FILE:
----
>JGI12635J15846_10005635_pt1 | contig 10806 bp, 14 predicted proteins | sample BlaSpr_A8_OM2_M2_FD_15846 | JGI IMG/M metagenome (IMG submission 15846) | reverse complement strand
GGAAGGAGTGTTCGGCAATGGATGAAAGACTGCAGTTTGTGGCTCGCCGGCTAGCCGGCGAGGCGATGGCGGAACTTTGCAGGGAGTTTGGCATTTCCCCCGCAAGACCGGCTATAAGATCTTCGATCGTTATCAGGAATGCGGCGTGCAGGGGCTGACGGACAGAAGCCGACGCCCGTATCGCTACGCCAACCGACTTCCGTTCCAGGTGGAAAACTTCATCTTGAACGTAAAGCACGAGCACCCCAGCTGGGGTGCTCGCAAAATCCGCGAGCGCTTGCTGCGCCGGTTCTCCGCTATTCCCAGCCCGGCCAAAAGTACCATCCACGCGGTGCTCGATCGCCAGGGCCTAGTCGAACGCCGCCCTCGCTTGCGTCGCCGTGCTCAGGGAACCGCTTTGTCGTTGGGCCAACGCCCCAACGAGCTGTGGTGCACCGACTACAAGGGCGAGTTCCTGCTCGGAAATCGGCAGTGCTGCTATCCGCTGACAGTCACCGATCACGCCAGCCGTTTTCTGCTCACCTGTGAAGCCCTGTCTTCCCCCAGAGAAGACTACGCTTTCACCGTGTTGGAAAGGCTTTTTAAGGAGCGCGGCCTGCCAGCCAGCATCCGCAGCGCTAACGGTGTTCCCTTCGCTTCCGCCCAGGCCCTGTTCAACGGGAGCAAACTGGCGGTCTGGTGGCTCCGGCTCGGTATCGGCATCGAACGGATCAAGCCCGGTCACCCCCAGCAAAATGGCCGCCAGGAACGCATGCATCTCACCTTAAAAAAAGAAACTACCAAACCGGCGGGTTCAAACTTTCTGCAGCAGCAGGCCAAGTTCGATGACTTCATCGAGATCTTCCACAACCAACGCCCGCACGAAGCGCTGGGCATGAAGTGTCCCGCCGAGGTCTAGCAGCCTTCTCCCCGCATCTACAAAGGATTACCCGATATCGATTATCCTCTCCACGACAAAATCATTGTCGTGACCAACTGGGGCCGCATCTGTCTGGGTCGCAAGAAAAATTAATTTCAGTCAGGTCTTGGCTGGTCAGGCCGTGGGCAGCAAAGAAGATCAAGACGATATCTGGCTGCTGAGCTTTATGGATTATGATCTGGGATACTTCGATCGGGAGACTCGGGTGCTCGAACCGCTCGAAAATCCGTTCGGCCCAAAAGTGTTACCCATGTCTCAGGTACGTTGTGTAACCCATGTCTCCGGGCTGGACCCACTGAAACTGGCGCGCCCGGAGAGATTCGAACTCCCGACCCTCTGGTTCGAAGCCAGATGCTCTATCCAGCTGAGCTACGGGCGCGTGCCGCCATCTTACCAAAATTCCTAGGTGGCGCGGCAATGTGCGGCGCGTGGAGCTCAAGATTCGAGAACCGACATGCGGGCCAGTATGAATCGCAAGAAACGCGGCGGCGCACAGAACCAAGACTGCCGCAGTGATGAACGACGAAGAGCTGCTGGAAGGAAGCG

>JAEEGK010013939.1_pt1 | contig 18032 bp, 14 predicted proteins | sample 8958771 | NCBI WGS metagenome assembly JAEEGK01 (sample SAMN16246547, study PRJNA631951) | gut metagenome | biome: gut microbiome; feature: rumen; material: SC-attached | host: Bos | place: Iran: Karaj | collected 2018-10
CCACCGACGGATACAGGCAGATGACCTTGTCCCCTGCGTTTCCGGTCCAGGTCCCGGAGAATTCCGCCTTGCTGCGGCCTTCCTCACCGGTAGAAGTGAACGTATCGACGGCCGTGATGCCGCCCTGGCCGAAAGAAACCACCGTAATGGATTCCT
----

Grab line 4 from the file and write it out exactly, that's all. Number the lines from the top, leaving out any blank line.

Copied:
CCACCGACGGATACAGGCAGATGACCTTGTCCCCTGCGTTTCCGGTCCAGGTCCCGGAGAATTCCGCCTTGCTGCGGCCTTCCTCACCGGTAGAAGTGAACGTATCGACGGCCGTGATGCCGCCCTGGCCGAAAGAAACCACCGTAATGGATTCCT